If people find comfort and even identity in this myth, fine; but do not pass it off on the rest of us as fact.

    • Replies: @J1234
    @Observator


    The so-called Pilgrims (they never called themselves this; they were “Separatists”) had been expelled from England in the first place because of their bigoted intolerance toward all other belief systems.
     
    Right...because 17th century England was all about religious tolerance. What 17th century England was all about was religious turmoil, and the intolerance vectored out from a variety of sources towards a variety of targets, including the Puritans/Separatists/Pilgrims themselves. If you find "legend" so unacceptable in holidays you ought to step back from it yourself. But yeah, the Puritans were crappy in ways.
    , @Twodees Partain
    @Observator

    Yes, you beat me to it. You said it much better than I could, as well.

  16. @Observator
    It's hardly a war to point out that the present version of the Thanksgiving Day legend dates to a much, much later period than 1621 and is ungrounded in actual historical events. The so-called Pilgrims (they never called themselves this; they were "Separatists") had been expelled from England in the first place because of their bigoted intolerance toward all other belief systems. When Ronnie Rayguns blabbered about Puritan Winthrop's fairy tale "shining city on a hill" he bought the fantasy version too. In reality, in March 1661, the Council for Foreign Plantations in London received a petition from “divers persons who had been sufferers in New-England on behalf of themselves and thousands there” in which it was stated, “[t]hrough the tyranny and oppression of those in power there, multitudes of the King’s subjects have been most unjustly and grievously oppressed, contrary to their own laws and the laws of England, imprisoned, fined, fettered, whipt, and further punished by cutting off their ears, branding the face, their estates seized and themselves banished [from] the country.” Summoned to England in 1662, Puritan representatives made such an unfavorable impression on the Council that King Charles appointed two commissioners for New England, whom he invested with royal authority to end the rampant abuses by the Puritan theocratic government there.

    If people find comfort and even identity in this myth, fine; but do not pass it off on the rest of us as fact.

    Replies: @J1234, @Twodees Partain

    The so-called Pilgrims (they never called themselves this; they were “Separatists”) had been expelled from England in the first place because of their bigoted intolerance toward all other belief systems.

    Right…because 17th century England was all about religious tolerance. What 17th century England was all about was religious turmoil, and the intolerance vectored out from a variety of sources towards a variety of targets, including the Puritans/Separatists/Pilgrims themselves. If you find “legend” so unacceptable in holidays you ought to step back from it yourself. But yeah, the Puritans were crappy in ways.

  17. @ludonomous
    The temperate zone harvest season tradition of going to eat yourself sick with your near family is pretty easily separable from the idea that you're celebrating Indian-Colonist amity, which was just paleo-multiculturist hypocritical baloney anyway.

    Replies: @Twodees Partain

    I suspect that the official tale is fiction. Anyway, it’s a bogus holiday, first declared by Abraham Lincoln. It’s part of that pilgrim/puritan myth of being the original Americans. Jamestown preceded Plymouth, and the puritans left England because they were such insufferable assholes that nobody could stand them.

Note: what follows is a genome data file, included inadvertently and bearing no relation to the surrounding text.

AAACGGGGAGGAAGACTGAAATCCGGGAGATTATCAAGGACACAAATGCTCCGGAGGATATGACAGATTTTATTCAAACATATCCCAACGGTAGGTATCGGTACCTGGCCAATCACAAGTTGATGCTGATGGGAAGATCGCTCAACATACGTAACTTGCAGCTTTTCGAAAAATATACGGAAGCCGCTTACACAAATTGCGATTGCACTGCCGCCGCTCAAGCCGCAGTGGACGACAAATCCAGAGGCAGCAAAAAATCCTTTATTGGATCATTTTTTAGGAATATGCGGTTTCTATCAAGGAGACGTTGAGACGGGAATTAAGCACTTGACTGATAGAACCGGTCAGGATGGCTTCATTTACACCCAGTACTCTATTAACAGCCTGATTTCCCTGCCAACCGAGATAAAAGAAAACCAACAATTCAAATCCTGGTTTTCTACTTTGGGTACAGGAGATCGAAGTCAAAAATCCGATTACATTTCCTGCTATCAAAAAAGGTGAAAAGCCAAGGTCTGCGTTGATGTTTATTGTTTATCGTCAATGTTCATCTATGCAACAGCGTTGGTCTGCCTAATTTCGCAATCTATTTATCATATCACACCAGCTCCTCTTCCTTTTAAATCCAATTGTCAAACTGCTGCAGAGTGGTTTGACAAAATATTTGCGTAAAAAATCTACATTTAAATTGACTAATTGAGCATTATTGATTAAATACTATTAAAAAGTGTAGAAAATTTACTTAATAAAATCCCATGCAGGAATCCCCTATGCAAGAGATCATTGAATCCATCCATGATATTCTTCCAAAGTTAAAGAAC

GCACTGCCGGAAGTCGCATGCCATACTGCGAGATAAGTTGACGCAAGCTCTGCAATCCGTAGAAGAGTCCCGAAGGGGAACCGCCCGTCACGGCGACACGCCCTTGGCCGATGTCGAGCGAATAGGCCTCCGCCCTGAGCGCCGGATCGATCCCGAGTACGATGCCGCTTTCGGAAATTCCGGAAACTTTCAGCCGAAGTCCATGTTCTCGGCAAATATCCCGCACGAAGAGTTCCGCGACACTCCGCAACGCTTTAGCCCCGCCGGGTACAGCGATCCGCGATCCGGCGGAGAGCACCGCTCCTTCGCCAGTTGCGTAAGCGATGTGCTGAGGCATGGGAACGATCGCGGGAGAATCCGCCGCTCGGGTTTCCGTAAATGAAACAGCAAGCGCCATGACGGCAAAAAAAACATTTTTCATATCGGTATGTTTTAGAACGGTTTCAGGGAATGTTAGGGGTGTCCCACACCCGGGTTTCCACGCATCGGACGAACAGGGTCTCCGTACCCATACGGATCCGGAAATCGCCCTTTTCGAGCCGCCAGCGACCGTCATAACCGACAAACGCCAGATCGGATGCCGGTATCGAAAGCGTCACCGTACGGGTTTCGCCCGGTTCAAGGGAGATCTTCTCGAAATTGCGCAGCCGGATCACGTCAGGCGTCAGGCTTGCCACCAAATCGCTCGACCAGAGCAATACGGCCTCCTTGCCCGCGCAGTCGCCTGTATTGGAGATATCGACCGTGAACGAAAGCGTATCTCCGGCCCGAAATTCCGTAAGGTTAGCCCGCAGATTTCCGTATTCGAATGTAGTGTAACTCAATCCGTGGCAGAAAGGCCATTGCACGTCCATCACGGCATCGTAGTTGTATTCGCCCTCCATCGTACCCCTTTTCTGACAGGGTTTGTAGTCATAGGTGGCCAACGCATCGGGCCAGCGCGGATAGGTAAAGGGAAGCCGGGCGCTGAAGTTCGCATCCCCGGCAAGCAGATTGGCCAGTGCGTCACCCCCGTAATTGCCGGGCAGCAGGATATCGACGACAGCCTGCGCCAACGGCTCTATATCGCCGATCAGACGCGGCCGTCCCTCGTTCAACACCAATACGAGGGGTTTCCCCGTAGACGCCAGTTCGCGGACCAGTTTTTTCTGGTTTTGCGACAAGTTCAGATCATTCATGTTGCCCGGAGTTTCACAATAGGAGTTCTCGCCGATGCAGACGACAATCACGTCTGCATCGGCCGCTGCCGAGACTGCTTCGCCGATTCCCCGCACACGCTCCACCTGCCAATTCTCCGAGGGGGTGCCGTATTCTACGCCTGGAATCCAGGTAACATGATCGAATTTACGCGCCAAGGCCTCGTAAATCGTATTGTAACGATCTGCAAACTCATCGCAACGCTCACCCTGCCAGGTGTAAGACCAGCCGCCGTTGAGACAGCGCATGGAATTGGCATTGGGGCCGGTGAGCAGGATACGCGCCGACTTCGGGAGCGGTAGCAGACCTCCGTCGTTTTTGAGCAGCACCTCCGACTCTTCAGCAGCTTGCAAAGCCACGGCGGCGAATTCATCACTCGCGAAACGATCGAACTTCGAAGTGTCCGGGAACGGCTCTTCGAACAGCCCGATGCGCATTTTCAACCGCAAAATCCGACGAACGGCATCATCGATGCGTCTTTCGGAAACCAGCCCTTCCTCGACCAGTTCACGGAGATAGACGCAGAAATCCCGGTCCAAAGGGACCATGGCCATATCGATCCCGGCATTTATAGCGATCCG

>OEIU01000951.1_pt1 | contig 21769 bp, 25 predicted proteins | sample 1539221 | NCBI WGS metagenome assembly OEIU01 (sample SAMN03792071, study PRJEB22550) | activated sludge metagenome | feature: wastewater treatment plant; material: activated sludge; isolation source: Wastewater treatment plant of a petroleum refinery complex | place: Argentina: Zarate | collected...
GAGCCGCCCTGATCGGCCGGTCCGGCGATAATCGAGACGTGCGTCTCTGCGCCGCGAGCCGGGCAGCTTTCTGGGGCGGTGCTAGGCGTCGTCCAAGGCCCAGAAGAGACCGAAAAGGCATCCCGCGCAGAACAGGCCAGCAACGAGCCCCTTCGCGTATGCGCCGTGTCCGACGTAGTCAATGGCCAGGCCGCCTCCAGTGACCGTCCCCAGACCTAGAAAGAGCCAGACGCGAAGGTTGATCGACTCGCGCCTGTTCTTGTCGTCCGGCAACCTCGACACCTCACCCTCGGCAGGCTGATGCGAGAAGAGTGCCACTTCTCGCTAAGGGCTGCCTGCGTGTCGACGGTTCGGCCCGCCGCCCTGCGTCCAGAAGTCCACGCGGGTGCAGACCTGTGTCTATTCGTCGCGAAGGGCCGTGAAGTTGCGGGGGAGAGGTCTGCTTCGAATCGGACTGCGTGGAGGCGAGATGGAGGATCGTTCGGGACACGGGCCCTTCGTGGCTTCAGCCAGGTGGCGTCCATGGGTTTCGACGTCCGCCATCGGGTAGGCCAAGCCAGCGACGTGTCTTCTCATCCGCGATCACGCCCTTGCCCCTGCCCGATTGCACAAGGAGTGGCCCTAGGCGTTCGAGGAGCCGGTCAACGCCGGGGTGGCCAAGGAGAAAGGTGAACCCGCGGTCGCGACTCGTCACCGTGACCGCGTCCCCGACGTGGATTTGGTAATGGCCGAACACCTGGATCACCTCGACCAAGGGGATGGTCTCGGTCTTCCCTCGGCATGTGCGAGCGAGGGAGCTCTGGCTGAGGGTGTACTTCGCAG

Their descendants have been a pox on the rest of the country ever since, promoting socialism and other collectivist nonsense.

  18. @Observator
    It's hardly a war to point out that the present version of the Thanksgiving Day legend dates to a much, much later period than 1621 and is ungrounded in actual historical events. The so-called Pilgrims (they never called themselves this; they were "Separatists") had been expelled from England in the first place because of their bigoted intolerance toward all other belief systems. When Ronnie Rayguns blabbered about Puritan Winthrop's fairy tale "shining city on a hill" he bought the fantasy version too. In reality, in March 1661, the Council for Foreign Plantations in London received a petition from “divers persons who had been sufferers in New-England on behalf of themselves and thousands there” in which it was stated, “[t]hrough the tyranny and oppression of those in power there, multitudes of the King’s subjects have been most unjustly and grievously oppressed, contrary to their own laws and the laws of England, imprisoned, fined, fettered, whipt, and further punished by cutting off their ears, branding the face, their estates seized and themselves banished [from] the country.” Summoned to England in 1662, Puritan representatives made such an unfavorable impression on the Council that King Charles appointed two commissioners for New England, whom he invested with royal authority to end the rampant abuses by the Puritan theocratic government there.

    If people find comfort and even identity in this myth, fine; but do not pass it off on the rest of us as fact.

    Replies: @J1234, @Twodees Partain

    Yes, you beat me to it. You said it much better than I could, as well.

  19. @SFG
    Did you look at Native Americans? They might have a different perspective...

    Replies: @Twodees Partain, @Audacious Epigone

    They’re mixed in with Asians in the “Others” category, so it looks like you’re directionally correct.